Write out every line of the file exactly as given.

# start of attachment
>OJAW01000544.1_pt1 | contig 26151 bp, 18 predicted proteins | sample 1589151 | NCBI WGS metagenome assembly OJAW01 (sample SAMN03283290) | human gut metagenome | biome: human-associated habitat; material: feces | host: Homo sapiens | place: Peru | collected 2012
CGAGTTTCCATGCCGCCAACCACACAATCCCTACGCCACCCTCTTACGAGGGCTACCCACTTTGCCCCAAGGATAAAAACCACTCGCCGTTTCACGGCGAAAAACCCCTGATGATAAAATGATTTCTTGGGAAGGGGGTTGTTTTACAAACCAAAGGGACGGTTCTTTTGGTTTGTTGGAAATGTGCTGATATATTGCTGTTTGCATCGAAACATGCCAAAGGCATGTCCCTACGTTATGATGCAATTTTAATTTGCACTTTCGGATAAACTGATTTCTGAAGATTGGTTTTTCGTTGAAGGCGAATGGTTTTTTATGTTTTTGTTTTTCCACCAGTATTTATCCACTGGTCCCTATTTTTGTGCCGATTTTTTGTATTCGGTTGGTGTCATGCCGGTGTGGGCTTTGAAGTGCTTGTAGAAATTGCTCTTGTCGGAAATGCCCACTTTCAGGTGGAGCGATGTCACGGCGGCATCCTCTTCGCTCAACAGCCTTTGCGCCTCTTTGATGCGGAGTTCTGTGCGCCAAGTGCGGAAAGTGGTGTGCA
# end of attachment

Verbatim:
>OJAW01000544.1_pt1 | contig 26151 bp, 18 predicted proteins | sample 1589151 | NCBI WGS metagenome assembly OJAW01 (sample SAMN03283290) | human gut metagenome | biome: human-associated habitat; material: feces | host: Homo sapiens | place: Peru | collected 2012
CGAGTTTCCATGCCGCCAACCACACAATCCCTACGCCACCCTCTTACGAGGGCTACCCACTTTGCCCCAAGGATAAAAACCACTCGCCGTTTCACGGCGAAAAACCCCTGATGATAAAATGATTTCTTGGGAAGGGGGTTGTTTTACAAACCAAAGGGACGGTTCTTTTGGTTTGTTGGAAATGTGCTGATATATTGCTGTTTGCATCGAAACATGCCAAAGGCATGTCCCTACGTTATGATGCAATTTTAATTTGCACTTTCGGATAAACTGATTTCTGAAGATTGGTTTTTCGTTGAAGGCGAATGGTTTTTTATGTTTTTGTTTTTCCACCAGTATTTATCCACTGGTCCCTATTTTTGTGCCGATTTTTTGTATTCGGTTGGTGTCATGCCGGTGTGGGCTTTGAAGTGCTTGTAGAAATTGCTCTTGTCGGAAATGCCCACTTTCAGGTGGAGCGATGTCACGGCGGCATCCTCTTCGCTCAACAGCCTTTGCGCCTCTTTGATGCGGAGTTCTGTGCGCCAAGTGCGGAAAGTGGTGTGCA